The purpose of the VBA was to set annual goals for contracting with service-disabled and other veteran-owned small businesses. To help reach those goals, a provision known as the "Rule of Two" provided that the VA "shall award contracts" by restricting competition to veteran-owned small businesses if the VA reasonably expects that at least two of such businesses will submit offers and that "the award can be made at a fair and reasonable price that offers best value to the United States." 38 U.S.C. § 8127(d).

In Kingdomware Technologies, the Supreme Court held that the Rule of Two analysis was mandatory. The VA was not allowed to make procurement decisions with respect to VA goods and services without making a Rule of Two assessment. Further, the Rule applied to all VA procurements. It was a big win for VOSB and SDVOSB. We called it a "game changer for SDVOSB and VOSB companies."

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Topics: Veterans Disability Benefits, Government Contracting

Servicemembers Returning to Work: Know Your USERRA Rights

Posted by Joseph Whitcomb on January 25, 2018

Congress has enacted many laws and statutes that protect servicemembers rights including rights related to employment. It is simply unacceptable to serve your country and then come back from duty and have no job.

To remedy that problem, Congress passed the Uniformed Services Employment and Reemployment Rights Act ("USERRA"), 38 U.S.C. § 4301 et seq., which requires employers to reemploy service members in civilian jobs when these individuals return from a period of duty.

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Topics: Veterans Disability Benefits, Government Contracting

Can the New Tax Bill Actually Affect Your Beer Choices?

Posted by Brandon Selinsky on January 18, 2018

The new tax reform bill will affect your brewery in a good way. The Tax Cuts and Jobs Act included the Craft Beer Modernization and Tax Reform Act (CBMTRA), which brings relief to breweries on several levels. The first and most immediate relief is financial: a reduction in federal excise taxes.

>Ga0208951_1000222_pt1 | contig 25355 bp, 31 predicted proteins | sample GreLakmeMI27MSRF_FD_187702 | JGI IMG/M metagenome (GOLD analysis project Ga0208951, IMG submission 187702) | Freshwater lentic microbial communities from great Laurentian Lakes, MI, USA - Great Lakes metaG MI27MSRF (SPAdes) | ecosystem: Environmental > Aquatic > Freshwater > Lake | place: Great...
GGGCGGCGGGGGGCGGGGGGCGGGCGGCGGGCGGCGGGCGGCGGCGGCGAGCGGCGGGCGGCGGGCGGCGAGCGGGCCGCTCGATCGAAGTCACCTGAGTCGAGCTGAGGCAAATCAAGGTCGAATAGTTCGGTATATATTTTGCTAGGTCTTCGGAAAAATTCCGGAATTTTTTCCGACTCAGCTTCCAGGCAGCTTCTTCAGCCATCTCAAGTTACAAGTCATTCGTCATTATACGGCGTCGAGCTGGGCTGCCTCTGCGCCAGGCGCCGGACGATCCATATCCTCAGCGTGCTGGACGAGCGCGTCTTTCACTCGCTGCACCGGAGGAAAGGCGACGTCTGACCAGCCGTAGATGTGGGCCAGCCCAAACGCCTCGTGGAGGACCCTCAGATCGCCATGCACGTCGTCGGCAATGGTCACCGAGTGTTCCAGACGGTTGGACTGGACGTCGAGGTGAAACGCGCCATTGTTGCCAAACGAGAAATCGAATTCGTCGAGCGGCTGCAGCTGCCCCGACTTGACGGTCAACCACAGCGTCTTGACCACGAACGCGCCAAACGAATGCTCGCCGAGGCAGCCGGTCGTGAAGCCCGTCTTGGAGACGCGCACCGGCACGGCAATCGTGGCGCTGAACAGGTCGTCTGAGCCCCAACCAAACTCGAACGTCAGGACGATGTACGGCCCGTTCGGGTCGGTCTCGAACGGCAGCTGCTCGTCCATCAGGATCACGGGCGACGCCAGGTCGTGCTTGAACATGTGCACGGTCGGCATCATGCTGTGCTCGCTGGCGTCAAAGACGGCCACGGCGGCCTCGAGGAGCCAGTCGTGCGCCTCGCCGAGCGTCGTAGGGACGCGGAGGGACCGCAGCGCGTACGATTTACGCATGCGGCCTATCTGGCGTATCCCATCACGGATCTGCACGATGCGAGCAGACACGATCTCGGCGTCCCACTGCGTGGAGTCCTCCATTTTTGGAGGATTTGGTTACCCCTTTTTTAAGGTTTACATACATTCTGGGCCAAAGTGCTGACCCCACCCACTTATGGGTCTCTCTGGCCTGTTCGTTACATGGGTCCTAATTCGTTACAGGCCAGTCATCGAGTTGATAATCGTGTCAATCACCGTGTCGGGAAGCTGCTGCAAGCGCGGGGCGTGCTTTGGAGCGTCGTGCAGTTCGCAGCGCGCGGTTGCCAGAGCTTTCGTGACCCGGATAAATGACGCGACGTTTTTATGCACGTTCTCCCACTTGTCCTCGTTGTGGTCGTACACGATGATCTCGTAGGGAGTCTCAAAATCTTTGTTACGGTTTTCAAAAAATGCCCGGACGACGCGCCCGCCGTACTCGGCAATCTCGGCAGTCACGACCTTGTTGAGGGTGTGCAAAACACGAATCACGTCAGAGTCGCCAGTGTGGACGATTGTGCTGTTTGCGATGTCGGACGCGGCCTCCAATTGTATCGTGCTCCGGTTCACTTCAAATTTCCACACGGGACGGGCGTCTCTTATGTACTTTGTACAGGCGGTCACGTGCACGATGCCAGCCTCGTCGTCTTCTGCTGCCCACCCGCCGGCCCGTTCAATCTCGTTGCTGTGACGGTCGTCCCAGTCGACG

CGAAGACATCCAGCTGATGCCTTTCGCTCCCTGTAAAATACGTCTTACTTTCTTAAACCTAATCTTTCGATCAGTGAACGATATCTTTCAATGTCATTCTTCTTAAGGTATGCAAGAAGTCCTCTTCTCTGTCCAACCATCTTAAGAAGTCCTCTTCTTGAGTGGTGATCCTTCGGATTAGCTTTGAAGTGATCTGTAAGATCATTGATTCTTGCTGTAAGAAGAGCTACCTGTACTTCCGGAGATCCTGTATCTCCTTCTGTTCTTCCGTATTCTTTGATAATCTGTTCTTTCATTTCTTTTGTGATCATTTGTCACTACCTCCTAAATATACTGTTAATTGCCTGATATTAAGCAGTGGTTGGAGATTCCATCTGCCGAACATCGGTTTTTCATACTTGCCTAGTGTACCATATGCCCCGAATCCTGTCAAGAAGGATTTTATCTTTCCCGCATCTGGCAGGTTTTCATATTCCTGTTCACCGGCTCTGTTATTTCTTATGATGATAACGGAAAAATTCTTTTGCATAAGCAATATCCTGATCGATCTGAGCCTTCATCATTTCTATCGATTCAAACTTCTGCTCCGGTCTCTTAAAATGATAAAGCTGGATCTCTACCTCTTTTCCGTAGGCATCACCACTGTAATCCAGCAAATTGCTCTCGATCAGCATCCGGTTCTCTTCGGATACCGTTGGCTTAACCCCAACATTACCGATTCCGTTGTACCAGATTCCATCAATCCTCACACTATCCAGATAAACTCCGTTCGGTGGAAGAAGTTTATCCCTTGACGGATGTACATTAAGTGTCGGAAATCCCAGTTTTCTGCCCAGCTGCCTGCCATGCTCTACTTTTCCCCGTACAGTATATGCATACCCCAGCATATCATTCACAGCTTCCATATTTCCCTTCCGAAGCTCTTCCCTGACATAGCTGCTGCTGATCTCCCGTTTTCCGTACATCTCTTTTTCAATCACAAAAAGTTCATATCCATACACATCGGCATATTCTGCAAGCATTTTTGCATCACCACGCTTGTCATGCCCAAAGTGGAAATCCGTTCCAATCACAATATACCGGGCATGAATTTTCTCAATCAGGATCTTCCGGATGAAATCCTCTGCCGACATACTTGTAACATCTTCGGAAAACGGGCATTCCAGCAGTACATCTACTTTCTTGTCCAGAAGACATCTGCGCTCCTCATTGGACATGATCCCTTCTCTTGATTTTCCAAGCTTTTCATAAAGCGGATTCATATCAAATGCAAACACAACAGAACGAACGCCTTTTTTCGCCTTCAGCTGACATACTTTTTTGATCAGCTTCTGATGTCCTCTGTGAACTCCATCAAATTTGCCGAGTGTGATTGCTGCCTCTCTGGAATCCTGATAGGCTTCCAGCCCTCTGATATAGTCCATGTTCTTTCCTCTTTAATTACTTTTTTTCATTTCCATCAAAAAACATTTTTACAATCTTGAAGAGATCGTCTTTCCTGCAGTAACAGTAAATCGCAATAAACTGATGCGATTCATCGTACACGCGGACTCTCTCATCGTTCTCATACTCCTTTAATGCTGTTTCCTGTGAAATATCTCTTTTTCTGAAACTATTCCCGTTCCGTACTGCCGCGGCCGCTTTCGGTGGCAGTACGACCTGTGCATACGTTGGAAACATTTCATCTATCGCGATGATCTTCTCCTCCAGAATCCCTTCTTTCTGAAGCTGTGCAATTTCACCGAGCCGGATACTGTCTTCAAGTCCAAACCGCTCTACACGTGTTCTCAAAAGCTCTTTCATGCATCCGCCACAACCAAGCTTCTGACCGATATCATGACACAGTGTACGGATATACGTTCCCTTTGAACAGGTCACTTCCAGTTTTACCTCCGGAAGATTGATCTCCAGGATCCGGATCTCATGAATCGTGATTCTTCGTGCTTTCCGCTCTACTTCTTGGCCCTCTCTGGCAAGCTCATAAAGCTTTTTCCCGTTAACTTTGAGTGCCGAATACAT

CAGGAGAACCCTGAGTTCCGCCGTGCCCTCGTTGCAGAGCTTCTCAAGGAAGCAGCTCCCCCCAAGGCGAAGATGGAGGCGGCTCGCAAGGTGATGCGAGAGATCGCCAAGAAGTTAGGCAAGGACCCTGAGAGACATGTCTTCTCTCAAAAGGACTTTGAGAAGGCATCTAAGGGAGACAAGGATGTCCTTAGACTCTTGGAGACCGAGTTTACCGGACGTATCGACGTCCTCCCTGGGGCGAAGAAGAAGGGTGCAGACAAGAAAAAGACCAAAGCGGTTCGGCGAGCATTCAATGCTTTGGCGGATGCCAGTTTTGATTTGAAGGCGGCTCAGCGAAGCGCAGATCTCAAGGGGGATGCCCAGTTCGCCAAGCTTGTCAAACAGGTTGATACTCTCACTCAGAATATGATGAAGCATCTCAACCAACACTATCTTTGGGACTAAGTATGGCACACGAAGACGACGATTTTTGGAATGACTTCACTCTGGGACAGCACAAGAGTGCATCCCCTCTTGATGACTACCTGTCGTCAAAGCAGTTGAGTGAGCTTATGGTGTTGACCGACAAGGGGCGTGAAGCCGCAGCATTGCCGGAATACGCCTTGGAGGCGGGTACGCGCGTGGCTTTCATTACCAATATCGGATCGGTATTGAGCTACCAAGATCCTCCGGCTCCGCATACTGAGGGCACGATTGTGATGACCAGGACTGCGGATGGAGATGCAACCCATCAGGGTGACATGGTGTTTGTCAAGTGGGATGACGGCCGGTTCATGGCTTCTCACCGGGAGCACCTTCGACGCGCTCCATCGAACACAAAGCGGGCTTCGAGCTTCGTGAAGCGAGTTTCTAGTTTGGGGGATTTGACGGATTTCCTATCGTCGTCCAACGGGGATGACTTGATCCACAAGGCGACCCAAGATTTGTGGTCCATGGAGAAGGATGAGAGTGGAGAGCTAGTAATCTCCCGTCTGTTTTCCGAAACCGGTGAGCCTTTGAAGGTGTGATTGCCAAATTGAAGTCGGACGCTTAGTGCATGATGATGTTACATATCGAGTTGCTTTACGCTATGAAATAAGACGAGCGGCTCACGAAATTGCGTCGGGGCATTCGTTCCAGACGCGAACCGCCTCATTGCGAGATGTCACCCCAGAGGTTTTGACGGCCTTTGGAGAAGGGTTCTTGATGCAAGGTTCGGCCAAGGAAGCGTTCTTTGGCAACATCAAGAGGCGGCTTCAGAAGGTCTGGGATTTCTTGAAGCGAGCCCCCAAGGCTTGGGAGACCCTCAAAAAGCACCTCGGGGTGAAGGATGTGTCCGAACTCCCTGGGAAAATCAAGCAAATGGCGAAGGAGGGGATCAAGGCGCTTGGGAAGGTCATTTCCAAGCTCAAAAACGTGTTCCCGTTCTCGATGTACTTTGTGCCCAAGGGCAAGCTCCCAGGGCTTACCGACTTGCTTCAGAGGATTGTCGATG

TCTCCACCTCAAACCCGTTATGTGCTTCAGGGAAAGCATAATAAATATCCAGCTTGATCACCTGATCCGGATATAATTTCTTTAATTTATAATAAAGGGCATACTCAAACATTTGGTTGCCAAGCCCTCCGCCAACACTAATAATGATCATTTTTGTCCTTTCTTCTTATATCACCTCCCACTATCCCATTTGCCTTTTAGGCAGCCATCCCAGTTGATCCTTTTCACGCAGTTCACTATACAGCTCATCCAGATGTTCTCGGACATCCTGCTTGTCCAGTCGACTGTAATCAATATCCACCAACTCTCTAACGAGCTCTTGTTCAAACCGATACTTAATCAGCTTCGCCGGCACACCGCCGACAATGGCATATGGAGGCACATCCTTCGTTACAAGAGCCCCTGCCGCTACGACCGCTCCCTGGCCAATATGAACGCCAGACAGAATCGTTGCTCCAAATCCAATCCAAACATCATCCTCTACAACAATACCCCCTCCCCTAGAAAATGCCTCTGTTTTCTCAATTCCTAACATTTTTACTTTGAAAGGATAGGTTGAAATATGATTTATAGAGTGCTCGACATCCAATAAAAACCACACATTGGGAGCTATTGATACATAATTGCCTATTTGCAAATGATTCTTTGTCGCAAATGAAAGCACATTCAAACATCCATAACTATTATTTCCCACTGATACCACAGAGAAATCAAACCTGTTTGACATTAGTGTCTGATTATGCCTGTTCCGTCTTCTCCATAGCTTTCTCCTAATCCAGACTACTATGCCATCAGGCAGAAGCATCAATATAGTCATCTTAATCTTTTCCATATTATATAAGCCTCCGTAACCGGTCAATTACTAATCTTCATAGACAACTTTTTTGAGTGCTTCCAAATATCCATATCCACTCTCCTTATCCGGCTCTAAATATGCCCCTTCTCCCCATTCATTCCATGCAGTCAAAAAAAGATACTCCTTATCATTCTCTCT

Smaller breweries—producing less than 6 million barrels per year—will now pay $3.50 per barrel, down from $7 per barrel, on the first 60,000 barrels, and then $16, down from $18, on barrels 60,001 to 2 million. Larger breweries will pay $16, down from $18, per barrel across the board.

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Topics: Tax Law

Could Your Business Survive Debarment from Government Contracts?

Posted by Dan McAuliffe on January 18, 2018

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Suspensions, Proposed Debarments and Debarments are used by agencies to protect themselves from irresponsible contractors. 

Federal Acquisition Regulation (FAR) Part 9.4 directs agencies to solicit offers, award contracts and consent to subcontracts only with responsible contractors.  The process for suspension and debarment is left to agency discretion.  The rule results from the efforts of the Office of Management and Budget to combat waste, fraud and abuse in the 1980s.  Suspension and debarment used to be referred to as “blacklisting.”  The   rule follows court decisions laying a constitutional foundation for a debarment process and contains procedural and substantive requirements for initiating action and issuing decisions. 

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Topics: Government Contracting

Can the IRS Take Your Passport for Unpaid Taxes?

Posted by Joseph Whitcomb on January 15, 2018

On December 4th, 2015, the United States Congress passed the Fixing America’s Surface Transportation (FAST) Act. Soon after, the legislation was signed into law by President Barack Obama. As is the case with many large transportation bills, this bill contained provisions that affected many unrelated areas of law.

Most notably, the FAST Act contained a tax provision that has major consequences for those who owe a lot money to the Internal Revenue Service (IRS): If you have seriously delinquent tax debt, the United States federal government may now be able confiscate your passport. Here, our top-rated Colorado tax law attorneys explain when tax debt can cost you your U.S. passport.

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Topics: Tax Law